A proposal by Gov. Rod Blagojevich that state universities and other state agencies cut 8 percent from this year’s budget would mean layoffs for student workers, graduate assistants and employees, cutbacks in undergraduate courses and library services and would jeopardize the university’s ability to compete for research funds. That’s the message the UI Board of Trustees heard from all three chancellors and top administrators at the March 13 trustees’ meeting in Rockford.
The trustees emphasized their concern for financial accountability by asking campus administrators to review their administrative structures for possible streamlining and provide a more detailed report of future operating budgets.
The board also agreed to follow the same rules for travel expense reimbursements as other state university employees.
Two weeks ago, Blagojevich asked state universities and agencies to look at their current budgets and identify ways to cut 8 percent. This would total nearly $59 million for the UI, based on its $730 million appropriation from the state legislature for day-to-day operation. The universities had four days to respond.
The UI was able to pull together about 4.25 percent, or $31.2 million from three sources:
1. Suspecting there could be another midyear rescission (as there was last year), the university had held back $13.4 million that was earmarked for high-priority deferred maintenance, repair and renovation projects, and facility renovation projects on all three campuses. In typical years, that money would be distributed to the three campuses early in the fiscal year and the campuses would do the projects on their own timetable.
2. University administration would further reduce spending by $4 million.
3. The three campuses combined would make spending reductions totaling some $13.7 million.
These potential actions – each a blow to students, faculty and staff members and the people the university serves – were developed by senior academic officials on the campuses themselves.
At Urbana-Champaign, an 8 percent rescission would mean cuts of nearly $21 million, and cutbacks in teaching, research, technology and business operations, said Chancellor Nancy Cantor.
Campus seed grant programs that provide matching funds for research grants from outside sources would fall to the budget ax, with a loss of $20 million and 232 jobs, Cantor said.
"These seed grant programs are absolutely critical to our ability to compete for research funds," Cantor said. (See a complete list of potential cuts for the Urbana campus.)
At UIC, an 8 percent cut would mean the loss of 850 student jobs, eliminating summer session, cuts in library services, laying off 275 noncontract workers, dropping summer orientation for incoming students and parents and reducing matching funds for federal grants. UIC Chancellor Sylvia Manning also decried the effects of deferred maintenance on campus buildings.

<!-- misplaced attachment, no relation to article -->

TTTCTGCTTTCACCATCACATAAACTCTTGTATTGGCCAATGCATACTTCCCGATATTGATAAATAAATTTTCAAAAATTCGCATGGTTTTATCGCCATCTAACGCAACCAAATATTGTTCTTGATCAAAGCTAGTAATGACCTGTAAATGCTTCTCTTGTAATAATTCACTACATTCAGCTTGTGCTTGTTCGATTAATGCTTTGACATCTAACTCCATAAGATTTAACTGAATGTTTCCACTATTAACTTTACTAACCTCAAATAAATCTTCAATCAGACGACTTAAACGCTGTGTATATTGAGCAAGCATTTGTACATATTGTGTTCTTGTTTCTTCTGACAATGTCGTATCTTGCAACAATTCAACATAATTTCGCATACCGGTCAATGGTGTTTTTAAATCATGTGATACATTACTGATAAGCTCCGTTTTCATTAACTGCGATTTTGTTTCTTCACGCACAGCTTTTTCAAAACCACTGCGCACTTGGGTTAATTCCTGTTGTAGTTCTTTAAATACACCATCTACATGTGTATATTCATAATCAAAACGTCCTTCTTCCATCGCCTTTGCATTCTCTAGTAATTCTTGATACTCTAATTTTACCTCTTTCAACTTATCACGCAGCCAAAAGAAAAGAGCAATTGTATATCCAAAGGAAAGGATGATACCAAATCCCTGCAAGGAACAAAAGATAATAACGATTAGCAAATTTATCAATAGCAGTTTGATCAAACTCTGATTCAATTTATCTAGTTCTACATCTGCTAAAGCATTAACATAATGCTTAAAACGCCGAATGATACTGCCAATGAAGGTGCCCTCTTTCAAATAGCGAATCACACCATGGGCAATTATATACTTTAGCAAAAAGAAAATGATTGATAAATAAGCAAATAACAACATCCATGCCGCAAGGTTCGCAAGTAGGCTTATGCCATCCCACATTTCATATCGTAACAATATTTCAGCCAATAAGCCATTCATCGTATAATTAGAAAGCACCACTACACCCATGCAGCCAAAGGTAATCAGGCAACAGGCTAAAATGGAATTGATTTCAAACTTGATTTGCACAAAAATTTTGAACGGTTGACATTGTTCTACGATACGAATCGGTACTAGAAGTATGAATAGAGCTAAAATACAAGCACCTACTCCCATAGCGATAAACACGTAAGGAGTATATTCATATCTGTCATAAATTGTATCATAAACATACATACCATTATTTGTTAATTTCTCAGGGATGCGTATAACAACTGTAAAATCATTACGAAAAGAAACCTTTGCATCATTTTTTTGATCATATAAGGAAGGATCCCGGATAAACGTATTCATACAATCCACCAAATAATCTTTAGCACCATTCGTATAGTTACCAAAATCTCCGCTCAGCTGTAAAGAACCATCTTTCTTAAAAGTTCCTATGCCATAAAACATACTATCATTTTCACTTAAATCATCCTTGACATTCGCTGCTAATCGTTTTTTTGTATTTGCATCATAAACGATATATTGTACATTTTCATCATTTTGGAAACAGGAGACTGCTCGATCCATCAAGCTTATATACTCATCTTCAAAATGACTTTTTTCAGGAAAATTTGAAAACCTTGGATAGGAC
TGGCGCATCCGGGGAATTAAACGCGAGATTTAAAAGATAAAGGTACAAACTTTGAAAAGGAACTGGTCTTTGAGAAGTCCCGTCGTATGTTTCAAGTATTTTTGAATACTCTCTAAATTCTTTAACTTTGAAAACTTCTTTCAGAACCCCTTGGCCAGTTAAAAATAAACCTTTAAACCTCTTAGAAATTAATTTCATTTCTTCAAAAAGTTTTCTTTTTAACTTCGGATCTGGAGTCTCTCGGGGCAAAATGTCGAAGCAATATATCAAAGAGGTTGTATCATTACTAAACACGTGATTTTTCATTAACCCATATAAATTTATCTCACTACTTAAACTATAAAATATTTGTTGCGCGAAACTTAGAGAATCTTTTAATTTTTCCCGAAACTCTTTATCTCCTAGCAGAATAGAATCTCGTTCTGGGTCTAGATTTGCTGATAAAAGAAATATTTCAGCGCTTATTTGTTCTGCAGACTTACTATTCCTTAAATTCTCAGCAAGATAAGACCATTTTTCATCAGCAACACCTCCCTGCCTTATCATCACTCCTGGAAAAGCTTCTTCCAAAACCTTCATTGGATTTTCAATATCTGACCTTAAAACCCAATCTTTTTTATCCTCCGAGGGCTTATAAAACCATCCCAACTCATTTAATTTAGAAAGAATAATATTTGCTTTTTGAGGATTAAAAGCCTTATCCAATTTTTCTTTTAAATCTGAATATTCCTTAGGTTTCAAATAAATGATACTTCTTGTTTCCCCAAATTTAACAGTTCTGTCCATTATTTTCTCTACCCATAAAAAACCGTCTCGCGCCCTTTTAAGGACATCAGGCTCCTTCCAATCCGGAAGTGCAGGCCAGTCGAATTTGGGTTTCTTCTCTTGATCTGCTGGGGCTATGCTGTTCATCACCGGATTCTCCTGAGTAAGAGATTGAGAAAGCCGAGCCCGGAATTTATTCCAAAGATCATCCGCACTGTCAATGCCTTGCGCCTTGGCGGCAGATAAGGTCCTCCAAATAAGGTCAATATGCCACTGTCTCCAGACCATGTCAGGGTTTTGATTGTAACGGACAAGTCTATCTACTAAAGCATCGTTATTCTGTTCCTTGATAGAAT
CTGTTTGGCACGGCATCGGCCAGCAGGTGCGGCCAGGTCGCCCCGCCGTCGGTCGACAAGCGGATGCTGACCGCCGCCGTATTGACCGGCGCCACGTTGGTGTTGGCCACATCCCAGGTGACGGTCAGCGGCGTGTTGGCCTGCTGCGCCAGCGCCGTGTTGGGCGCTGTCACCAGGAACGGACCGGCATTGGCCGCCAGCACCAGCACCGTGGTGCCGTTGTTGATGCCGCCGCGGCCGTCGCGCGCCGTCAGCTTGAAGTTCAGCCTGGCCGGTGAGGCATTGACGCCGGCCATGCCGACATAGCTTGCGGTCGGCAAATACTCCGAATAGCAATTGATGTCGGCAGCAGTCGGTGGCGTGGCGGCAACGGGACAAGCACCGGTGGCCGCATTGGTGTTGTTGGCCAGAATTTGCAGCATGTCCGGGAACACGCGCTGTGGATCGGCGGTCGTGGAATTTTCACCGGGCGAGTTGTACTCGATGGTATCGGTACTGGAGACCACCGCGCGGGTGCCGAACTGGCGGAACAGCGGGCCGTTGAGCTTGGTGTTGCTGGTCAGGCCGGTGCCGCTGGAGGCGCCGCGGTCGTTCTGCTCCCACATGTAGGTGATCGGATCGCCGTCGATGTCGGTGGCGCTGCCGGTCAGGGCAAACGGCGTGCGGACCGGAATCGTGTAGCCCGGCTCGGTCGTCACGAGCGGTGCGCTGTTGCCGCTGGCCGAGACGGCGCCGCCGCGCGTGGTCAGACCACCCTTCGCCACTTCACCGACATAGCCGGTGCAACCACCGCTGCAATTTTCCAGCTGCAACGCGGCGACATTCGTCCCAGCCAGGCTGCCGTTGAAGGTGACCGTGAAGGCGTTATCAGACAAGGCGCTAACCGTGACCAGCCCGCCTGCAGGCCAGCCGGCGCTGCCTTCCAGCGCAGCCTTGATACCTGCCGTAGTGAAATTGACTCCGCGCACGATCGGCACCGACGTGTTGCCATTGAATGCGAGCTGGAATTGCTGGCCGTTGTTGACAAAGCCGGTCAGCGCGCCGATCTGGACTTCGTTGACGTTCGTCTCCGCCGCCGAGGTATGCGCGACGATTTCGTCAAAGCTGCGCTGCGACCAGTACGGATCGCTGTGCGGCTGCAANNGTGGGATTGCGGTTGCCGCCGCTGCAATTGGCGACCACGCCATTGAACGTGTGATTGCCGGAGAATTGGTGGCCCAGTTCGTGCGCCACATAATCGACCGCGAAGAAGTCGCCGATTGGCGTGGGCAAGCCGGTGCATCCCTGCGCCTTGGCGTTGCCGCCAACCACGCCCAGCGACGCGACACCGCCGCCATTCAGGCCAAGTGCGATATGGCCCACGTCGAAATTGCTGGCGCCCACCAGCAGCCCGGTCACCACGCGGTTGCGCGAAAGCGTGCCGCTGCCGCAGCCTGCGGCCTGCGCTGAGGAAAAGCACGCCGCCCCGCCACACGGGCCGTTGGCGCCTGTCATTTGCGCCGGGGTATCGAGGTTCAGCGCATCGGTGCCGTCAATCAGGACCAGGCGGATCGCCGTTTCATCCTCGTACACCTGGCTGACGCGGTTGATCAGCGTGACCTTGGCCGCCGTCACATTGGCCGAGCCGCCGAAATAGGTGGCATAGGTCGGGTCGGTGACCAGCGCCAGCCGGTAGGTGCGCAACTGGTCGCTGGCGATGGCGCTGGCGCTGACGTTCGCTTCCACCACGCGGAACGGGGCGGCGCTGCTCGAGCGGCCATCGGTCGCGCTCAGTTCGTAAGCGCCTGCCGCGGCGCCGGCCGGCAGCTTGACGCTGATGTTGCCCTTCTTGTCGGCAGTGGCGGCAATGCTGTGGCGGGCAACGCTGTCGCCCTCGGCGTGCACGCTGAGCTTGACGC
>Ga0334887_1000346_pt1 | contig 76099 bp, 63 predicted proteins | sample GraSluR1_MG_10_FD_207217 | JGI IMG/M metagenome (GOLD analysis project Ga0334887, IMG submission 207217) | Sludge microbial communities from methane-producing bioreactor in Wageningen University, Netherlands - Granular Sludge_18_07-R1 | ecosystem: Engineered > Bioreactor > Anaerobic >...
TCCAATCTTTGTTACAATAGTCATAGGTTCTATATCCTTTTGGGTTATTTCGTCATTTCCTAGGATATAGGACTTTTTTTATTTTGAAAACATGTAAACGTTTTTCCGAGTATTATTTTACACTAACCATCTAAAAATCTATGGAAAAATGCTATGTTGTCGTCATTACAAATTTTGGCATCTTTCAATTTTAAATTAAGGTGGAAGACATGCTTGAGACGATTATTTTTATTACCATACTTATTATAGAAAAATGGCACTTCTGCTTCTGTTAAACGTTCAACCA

"In many cases, there is a tremendous premium paid for the deferral," Manning said, giving as an example failing to replace an aging pipe, which subsequently bursts and damages ceilings, walls, computers and office equipment.
The impact of an 8 percent cut would be devastating for the Springfield campus because "we have no reserves," said Chancellor Richard Ringeisen. "We can’t do it. There is not that kind of money on our campus."
"If I could use one word to describe what is lost, it would be ‘quality,’ " said UI President James J. Stukel. "And quality is the only commodity we have that makes us different."
In any case, because so much of the UI’s operating budget is salary and wages – about 80 percent – positions are once again at risk, the president said.
"If the FY03 rescission becomes permanent in FY 04, the number of layoffs will rise substantially," Stukel said.
For example, if the state cuts the university’s budget under the 4.25 percent scenario, some 375 positions are at risk. Under the full 8 percent scenario, some 700 positions are at risk. These lost positions are on top of the 900 full-time-equivalent positions eliminated to cover the FY 03 recurring budget cuts. The university’s official employee payroll count as of last October was 23,485; layoffs, notices of non-reappointment and other employment actions are not necessarily reflected in that number.
"The University of Illinois is challenged more seriously today than at any time in my 40-plus-year career with the institution," Stukel said. "We need to work together and make the right decisions now to ensure that the university meets these challenges."